Members of the Hato Petera College community are angry the Catholic Diocese of Auckland has allowed their boarding hostel to be occupied by the homeless.
The church closed the hostel to college students last year, and the Catholic Māori high school is still fighting to get its boarding facility back.
Housing and family support provider De Paul House has signed a two-year lease with the Catholic Church to house the homeless at the boarding facility.
But there are currently 30 tertiary students from the Auckland University of Technology using the hostel in Northcote.
Te Whānau o Hato Petara Trust chair Rudy Taylor said these students were being evicted just like the Hato Petera College students were last year.
He said they have had no choice but to file an injunction to stop the church.
"The Church does not support the future of Hato Petera despite parents and the community supporting it to stay open - they have taken that on board to say, 'we don't need education anymore'.
"I think it is time for us to say, 'sit down and talk, or let's go to court and argue those issues'."
Puti May-Louise Isaacs - a year 13 student at Hato Petera and former boarder - said she thought the church had given up on the school, which was struggling to retain staff as its roll plummets.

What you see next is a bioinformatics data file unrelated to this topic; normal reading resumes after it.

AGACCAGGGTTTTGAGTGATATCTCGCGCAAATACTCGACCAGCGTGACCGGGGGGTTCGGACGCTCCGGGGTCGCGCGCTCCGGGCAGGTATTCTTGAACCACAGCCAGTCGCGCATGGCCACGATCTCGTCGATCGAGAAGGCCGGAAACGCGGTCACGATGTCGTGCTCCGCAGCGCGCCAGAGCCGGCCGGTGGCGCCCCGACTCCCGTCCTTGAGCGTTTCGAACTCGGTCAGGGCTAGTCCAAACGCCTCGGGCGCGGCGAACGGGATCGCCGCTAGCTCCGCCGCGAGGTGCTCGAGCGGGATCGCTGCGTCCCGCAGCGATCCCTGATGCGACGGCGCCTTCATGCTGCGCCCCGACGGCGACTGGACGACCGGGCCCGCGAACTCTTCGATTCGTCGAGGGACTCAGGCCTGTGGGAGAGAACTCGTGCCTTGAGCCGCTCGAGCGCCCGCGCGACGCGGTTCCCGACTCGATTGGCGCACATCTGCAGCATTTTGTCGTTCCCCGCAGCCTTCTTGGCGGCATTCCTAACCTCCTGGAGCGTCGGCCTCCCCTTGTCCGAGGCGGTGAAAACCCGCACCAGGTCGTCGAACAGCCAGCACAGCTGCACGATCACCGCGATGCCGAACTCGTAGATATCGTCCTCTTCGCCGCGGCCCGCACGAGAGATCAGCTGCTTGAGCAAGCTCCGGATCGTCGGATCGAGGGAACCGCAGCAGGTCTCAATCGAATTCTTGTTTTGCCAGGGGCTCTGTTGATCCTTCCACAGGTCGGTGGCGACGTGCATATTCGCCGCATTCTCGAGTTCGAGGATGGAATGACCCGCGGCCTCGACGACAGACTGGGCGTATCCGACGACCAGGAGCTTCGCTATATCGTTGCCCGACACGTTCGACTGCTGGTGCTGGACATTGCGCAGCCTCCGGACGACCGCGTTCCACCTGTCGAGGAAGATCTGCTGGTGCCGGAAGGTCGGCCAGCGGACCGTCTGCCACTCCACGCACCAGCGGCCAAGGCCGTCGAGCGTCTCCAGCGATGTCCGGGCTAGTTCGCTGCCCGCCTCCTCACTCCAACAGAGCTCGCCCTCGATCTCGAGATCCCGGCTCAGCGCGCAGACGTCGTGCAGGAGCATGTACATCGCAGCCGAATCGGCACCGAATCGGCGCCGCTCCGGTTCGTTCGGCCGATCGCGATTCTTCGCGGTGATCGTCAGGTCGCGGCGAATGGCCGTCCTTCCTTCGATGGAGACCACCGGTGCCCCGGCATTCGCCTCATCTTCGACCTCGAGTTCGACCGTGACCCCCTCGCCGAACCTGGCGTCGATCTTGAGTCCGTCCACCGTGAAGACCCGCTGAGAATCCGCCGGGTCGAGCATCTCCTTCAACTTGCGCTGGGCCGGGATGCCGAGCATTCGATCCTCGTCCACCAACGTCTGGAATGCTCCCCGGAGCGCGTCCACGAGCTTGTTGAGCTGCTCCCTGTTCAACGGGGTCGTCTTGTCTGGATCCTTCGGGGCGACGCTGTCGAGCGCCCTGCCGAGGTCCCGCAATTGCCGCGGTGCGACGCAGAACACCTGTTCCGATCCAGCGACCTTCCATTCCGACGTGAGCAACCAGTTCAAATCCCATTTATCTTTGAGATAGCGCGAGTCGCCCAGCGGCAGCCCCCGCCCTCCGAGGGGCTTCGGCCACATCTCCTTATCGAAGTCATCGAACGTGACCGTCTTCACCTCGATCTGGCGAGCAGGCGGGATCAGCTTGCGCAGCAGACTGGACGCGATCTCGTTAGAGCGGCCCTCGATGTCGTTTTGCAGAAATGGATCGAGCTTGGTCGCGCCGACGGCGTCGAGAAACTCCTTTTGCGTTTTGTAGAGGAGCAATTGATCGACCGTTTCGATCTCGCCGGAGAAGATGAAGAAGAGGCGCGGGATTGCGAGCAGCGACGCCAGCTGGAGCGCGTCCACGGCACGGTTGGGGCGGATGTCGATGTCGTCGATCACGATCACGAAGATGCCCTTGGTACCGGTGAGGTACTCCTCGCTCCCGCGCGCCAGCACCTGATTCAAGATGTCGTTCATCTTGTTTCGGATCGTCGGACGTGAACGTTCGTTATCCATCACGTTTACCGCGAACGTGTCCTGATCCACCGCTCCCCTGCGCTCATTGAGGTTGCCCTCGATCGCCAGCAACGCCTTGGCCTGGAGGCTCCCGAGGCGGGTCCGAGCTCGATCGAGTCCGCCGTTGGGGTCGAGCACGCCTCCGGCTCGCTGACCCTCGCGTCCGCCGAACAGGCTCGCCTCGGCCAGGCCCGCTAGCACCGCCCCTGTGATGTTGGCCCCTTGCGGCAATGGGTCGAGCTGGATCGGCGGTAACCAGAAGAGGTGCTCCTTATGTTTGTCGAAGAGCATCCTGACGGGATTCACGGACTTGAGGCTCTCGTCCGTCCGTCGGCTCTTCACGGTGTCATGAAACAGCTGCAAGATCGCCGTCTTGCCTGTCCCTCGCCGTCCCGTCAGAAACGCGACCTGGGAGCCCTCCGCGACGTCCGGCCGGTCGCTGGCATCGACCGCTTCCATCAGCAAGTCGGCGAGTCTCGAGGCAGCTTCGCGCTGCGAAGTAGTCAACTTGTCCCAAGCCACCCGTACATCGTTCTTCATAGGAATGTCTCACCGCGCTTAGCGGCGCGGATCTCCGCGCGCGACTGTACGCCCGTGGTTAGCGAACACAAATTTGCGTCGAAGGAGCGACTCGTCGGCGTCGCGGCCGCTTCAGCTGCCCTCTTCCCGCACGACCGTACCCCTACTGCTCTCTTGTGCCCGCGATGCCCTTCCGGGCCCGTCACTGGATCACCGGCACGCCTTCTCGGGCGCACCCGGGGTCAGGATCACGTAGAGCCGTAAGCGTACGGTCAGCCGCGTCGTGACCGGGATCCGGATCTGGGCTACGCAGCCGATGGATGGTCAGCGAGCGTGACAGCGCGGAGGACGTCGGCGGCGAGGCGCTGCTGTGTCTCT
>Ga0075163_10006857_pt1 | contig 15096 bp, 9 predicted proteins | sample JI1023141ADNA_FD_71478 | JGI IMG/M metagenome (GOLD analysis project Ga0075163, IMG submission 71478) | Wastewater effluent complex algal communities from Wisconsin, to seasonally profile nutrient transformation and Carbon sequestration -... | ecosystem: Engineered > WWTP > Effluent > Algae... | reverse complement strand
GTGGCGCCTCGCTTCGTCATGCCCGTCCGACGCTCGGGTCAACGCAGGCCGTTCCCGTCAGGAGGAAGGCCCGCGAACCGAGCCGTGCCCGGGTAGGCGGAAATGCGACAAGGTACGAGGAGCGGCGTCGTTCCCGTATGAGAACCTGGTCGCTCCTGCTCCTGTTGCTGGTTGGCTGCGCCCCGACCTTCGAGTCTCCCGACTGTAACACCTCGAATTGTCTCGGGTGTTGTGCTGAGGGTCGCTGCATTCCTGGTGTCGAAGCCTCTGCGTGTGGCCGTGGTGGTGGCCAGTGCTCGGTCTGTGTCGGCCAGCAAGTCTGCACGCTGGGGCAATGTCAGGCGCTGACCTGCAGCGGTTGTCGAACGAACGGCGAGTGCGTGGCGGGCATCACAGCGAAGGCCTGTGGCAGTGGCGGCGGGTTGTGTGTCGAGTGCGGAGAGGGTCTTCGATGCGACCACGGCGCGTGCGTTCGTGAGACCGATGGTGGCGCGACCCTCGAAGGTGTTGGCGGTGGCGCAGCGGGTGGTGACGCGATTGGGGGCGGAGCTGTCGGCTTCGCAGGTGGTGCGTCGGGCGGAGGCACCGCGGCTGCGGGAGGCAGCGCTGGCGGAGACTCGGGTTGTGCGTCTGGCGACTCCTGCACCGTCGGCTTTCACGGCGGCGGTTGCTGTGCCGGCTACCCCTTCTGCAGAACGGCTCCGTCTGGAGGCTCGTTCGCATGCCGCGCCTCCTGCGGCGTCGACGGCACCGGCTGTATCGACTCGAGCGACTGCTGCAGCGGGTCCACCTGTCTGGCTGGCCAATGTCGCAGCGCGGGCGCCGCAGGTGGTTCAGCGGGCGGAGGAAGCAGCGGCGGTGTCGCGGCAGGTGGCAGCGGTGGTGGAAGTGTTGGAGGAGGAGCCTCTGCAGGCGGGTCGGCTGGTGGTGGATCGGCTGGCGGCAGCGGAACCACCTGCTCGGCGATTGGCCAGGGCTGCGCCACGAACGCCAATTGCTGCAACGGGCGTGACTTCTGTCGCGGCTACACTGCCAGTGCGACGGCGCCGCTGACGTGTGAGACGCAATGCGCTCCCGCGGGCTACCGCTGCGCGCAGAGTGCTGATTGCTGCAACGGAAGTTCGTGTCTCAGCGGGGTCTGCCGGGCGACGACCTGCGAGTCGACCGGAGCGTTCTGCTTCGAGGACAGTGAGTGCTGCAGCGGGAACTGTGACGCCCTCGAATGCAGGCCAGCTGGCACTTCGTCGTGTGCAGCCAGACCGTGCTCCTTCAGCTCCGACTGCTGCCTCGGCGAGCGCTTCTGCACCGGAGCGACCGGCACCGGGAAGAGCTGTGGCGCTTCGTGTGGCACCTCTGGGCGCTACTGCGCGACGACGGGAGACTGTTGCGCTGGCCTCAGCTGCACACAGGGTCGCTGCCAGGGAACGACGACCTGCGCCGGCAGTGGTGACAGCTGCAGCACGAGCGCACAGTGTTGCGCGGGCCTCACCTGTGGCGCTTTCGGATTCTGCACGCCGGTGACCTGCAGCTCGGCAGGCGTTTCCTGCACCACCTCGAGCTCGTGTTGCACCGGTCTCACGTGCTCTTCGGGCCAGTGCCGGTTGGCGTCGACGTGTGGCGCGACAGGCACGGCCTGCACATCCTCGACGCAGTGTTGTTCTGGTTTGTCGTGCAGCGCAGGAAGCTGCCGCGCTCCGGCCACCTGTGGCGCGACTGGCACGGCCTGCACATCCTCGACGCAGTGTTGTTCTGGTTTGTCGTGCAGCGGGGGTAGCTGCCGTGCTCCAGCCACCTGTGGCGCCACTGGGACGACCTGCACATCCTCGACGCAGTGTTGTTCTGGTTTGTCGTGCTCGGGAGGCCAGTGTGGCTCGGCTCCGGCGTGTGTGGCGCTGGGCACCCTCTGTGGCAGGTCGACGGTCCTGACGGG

"They said that it wasn't a liveable area but they have homeless kids living in there so I don't understand that."
"They are just basically trying to shut the school down... well that's what it feels like for us."
Nearly 400 acres were granted to the Catholic Church in Auckland's North Shore in 1850 with the purpose of supporting Māori education on the site, and later the maintenance of Hato Petera.
A former member of Te Whānau o Hato Petera Trust, Shanan Halbert, said the Diocese had obligations under an existing lease with the school.
"This is about a greedy landlord, that is the bishop, who has got a better financial offer from De Paul House.
"Now I'm not sure how you have two leases all at once, but they are using two groups of vulnerable people and creating conflict amongst both of them."
Mr Halbert said the Church did not support a future for Hato Petera College despite the community fighting for it to remain open.
He said there were ways the Church could resolve these issues.
"The church needs to come clean about what their intentions are.
"There's plenty of land that accommodate both De Paul House and the needs of the school."
The Catholic Diocese of Auckland, which declined to be interviewed by RNZ News, said it was always a temporary agreement to accommodate students from AUT.
And it said no decision had been made on the hostel's future.
De Paul House confirmed the hostel would be used to house the homeless, but referred RNZ News back to the Catholic Diocese for further comment.